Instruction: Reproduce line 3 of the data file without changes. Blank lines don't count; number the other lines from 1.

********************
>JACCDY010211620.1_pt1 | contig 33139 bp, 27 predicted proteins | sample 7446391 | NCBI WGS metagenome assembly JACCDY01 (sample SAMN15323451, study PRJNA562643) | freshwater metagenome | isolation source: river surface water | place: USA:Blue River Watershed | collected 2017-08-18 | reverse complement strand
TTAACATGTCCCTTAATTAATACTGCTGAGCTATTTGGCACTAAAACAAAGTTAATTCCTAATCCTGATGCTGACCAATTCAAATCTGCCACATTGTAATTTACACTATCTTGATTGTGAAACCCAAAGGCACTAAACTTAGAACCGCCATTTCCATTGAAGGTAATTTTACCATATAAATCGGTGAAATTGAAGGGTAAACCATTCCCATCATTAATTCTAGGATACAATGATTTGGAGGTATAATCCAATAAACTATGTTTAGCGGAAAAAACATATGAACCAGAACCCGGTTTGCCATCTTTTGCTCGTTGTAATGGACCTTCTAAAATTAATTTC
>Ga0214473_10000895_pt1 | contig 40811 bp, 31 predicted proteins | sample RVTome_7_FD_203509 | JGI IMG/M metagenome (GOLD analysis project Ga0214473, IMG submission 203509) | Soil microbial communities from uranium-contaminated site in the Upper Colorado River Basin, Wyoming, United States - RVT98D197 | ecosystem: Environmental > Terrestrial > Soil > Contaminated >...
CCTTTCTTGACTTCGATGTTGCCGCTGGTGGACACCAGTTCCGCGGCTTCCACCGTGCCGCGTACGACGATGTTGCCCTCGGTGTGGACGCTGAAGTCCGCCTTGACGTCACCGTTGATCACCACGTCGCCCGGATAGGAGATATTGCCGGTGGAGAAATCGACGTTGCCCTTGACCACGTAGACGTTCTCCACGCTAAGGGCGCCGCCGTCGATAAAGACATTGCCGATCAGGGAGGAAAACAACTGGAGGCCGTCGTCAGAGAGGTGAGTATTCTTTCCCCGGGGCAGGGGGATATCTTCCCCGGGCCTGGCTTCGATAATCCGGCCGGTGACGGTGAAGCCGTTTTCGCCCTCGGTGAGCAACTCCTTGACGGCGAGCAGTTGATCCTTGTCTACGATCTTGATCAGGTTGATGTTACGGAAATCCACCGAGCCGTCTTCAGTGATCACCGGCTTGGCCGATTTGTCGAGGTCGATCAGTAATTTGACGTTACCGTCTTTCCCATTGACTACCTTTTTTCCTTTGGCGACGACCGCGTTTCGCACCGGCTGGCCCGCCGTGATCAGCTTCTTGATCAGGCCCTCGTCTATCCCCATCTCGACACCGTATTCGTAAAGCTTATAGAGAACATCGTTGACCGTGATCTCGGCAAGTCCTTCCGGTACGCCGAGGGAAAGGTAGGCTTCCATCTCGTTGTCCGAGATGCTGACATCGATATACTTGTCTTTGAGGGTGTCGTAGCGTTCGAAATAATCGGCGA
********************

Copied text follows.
>Ga0214473_10000895_pt1 | contig 40811 bp, 31 predicted proteins | sample RVTome_7_FD_203509 | JGI IMG/M metagenome (GOLD analysis project Ga0214473, IMG submission 203509) | Soil microbial communities from uranium-contaminated site in the Upper Colorado River Basin, Wyoming, United States - RVT98D197 | ecosystem: Environmental > Terrestrial > Soil > Contaminated >...